It is far more accurate to call our economy a “mixed economy.” Most European countries also have mixed economies, though, as the name suggests, the components of the “mix” may vary. The degree to which public interests, represented by the state, overrule capitalist interests, may vary dramatically from country to country. In Sweden, which some people choose to regard as a “socialist” country, taxation is high in order to support extensive services to the citizenry, and most workers are unionized. Negotiations between the privately owned corporations and labor unions take place at the national level, with the government playing a role. In some Nordic countries, a few essential enterprises are actually owned by the state.

Yet there is even another meaning that might be attributed to Hickenlooper’s “yes.” There is a kind of capitalism called “state capitalism” — arguably, the sort of system that is in place in both China and Russia — in which privately-owned enterprises are closely controlled by the state. They are systems within which immensely rich “oligarchs” reap capitalistic profits, but must obey the economic planning decisions of the state.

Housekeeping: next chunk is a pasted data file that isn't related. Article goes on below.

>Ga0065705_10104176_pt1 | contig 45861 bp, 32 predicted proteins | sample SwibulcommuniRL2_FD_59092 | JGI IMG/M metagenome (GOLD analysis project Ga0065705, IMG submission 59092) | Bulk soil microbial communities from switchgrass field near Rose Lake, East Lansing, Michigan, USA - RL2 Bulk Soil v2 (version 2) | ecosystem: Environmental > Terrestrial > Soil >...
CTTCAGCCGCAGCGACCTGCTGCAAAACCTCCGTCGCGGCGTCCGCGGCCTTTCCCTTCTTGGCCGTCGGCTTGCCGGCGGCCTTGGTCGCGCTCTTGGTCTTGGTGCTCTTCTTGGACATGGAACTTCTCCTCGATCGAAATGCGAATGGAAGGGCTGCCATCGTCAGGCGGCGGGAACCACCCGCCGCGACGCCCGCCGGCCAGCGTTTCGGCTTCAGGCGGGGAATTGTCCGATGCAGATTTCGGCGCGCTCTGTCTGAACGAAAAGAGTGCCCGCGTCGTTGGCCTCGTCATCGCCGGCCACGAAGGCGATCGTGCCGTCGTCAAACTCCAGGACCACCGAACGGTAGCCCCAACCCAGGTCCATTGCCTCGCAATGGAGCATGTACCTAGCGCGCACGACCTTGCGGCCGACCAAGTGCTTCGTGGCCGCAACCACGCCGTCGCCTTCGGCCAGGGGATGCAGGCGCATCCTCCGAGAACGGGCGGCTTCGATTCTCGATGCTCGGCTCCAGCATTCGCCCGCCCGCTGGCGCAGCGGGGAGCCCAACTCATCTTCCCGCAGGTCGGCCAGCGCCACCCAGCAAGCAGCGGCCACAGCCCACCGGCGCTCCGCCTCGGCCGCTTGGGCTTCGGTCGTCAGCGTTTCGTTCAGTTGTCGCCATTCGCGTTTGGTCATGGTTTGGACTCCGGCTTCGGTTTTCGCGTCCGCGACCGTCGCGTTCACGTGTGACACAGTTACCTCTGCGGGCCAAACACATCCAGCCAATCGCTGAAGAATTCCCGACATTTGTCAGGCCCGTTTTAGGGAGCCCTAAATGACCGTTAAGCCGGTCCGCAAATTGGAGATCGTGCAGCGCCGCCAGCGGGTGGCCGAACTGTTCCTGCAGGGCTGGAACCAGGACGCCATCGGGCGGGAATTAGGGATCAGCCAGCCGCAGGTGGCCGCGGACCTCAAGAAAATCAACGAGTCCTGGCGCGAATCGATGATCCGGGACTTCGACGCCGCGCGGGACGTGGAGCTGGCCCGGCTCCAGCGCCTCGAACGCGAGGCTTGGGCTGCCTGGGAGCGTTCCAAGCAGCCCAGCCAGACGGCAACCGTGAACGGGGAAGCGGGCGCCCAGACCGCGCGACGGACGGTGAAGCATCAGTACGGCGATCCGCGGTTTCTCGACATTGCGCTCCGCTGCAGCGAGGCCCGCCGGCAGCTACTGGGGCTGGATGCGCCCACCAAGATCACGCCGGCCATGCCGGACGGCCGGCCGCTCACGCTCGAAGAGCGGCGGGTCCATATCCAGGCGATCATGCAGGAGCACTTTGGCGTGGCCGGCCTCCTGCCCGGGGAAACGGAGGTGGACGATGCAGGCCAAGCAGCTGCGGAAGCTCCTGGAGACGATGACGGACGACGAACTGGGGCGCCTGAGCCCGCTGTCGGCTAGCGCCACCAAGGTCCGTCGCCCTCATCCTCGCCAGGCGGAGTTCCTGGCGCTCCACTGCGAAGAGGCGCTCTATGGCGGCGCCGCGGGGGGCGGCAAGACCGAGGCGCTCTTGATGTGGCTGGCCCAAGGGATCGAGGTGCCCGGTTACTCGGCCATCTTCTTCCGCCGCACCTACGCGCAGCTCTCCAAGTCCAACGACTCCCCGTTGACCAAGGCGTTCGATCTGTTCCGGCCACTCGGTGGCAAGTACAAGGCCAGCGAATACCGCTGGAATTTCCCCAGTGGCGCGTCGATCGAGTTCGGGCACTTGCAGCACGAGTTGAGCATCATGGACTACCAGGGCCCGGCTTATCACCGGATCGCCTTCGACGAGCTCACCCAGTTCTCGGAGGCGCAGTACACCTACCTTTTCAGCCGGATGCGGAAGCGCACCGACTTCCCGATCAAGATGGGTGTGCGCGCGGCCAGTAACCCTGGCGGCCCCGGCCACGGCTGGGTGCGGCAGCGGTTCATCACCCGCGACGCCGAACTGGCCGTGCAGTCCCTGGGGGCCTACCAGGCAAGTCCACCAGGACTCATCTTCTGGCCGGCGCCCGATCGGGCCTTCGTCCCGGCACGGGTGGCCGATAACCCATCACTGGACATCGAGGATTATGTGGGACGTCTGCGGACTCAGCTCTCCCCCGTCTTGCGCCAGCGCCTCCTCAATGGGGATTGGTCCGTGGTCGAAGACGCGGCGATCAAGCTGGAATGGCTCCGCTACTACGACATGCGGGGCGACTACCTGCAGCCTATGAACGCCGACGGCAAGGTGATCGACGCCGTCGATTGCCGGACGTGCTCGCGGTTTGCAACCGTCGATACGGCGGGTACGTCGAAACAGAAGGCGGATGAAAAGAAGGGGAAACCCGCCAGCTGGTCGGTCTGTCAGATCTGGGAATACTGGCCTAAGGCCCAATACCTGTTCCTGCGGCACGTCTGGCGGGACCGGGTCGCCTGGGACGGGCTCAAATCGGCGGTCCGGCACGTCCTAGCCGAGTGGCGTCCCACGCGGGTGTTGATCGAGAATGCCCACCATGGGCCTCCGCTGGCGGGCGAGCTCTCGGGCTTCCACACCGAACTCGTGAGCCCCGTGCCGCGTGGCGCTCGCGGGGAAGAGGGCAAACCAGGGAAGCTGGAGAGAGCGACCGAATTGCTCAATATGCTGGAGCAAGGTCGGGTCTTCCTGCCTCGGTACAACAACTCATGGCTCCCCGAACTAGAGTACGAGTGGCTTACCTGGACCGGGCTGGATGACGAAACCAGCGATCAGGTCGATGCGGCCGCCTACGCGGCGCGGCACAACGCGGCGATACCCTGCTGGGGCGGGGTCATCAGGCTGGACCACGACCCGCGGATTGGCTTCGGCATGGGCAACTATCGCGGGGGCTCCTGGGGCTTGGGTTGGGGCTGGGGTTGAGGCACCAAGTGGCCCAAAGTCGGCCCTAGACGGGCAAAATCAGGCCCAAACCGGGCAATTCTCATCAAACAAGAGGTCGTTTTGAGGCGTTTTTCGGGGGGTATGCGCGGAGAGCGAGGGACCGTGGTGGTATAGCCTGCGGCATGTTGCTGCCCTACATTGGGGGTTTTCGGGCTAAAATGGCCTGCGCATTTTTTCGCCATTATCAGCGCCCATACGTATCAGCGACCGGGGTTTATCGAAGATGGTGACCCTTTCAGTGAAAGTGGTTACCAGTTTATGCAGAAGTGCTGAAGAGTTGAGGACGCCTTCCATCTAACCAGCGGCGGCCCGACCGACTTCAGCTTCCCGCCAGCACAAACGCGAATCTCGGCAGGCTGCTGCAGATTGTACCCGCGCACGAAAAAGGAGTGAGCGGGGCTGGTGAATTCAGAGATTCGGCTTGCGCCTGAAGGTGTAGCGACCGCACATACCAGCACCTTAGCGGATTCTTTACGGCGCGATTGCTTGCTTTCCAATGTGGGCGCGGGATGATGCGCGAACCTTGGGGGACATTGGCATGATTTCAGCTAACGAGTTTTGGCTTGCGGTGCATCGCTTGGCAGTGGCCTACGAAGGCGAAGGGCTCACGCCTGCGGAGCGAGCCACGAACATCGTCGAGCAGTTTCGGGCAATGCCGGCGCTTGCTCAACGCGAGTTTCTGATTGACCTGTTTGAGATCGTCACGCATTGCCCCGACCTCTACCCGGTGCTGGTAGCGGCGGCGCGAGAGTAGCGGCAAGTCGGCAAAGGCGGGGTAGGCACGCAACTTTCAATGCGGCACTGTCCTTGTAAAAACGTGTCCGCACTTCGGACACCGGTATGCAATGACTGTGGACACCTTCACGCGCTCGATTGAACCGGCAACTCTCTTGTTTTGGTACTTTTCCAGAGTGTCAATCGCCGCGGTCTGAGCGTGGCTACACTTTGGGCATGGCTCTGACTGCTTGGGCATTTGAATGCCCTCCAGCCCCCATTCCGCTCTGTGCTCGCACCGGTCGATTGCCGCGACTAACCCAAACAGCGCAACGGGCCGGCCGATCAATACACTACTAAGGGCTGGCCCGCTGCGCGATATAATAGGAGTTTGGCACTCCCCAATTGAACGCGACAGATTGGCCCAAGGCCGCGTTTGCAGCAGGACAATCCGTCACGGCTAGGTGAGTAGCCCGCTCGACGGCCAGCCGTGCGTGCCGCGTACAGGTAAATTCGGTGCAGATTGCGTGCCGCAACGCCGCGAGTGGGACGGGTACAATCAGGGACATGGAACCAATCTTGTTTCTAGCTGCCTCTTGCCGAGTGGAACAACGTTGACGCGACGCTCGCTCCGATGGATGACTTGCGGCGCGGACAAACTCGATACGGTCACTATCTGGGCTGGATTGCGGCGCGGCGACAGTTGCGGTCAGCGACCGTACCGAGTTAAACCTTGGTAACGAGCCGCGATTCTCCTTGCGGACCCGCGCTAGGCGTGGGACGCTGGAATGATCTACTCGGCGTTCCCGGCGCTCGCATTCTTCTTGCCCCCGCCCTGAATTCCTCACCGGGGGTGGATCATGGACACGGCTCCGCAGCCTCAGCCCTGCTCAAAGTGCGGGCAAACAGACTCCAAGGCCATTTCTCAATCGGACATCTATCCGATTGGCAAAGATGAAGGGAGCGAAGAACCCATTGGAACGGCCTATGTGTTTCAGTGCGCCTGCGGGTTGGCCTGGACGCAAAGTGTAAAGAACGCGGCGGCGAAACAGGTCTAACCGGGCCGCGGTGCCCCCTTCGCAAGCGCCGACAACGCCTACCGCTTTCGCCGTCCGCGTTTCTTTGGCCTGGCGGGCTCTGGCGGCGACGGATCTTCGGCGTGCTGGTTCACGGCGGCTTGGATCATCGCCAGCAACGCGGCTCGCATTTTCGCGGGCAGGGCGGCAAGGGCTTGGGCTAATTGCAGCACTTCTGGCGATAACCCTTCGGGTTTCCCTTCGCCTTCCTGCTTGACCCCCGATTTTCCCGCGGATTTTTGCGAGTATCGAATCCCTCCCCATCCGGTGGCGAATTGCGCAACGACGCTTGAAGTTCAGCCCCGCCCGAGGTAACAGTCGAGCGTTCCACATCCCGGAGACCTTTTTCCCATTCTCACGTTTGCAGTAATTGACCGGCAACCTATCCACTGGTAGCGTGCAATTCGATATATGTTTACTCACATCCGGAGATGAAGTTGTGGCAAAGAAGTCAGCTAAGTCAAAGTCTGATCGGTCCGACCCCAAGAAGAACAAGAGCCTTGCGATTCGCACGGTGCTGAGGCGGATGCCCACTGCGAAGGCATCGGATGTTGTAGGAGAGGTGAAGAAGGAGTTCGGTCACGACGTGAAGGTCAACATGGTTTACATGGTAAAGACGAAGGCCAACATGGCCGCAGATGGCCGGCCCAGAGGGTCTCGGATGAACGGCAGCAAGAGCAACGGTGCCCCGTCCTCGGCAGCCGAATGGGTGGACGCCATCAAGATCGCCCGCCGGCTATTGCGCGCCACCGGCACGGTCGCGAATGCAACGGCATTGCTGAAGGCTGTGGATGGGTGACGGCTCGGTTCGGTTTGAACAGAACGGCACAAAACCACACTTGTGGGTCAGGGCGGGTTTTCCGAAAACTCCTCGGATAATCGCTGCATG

To sum up: capitalism is not a single economic system, but a horde of systems, varying in detail from country to country and within countries, and over time, according to the cultures and traditions of those countries and also to the character of the dominant political leadership at any given period.

When asked whether he was a capitalist, in expectation of a “yes” or “no” response, Mr. Hickenlooper faced the almost certain prospect of being misunderstood, so he chose not to respond. Unfortunately, that was unsatisfactory as well. This promises to be a race for the Democratic nomination in which capitalism and socialism are thoroughly discussed. He better have some answers in the future.

Leonard Hitchcock of Pocatello is an alumnus of the University of Iowa and did graduate work at Claremont Graduate University and the University of California, San Diego. He taught philosophy in California and Arizona for 15 years. In 1985, after earning a library degree, he was hired by Idaho State University. He retired from ISU’s Oboler Library in 2006.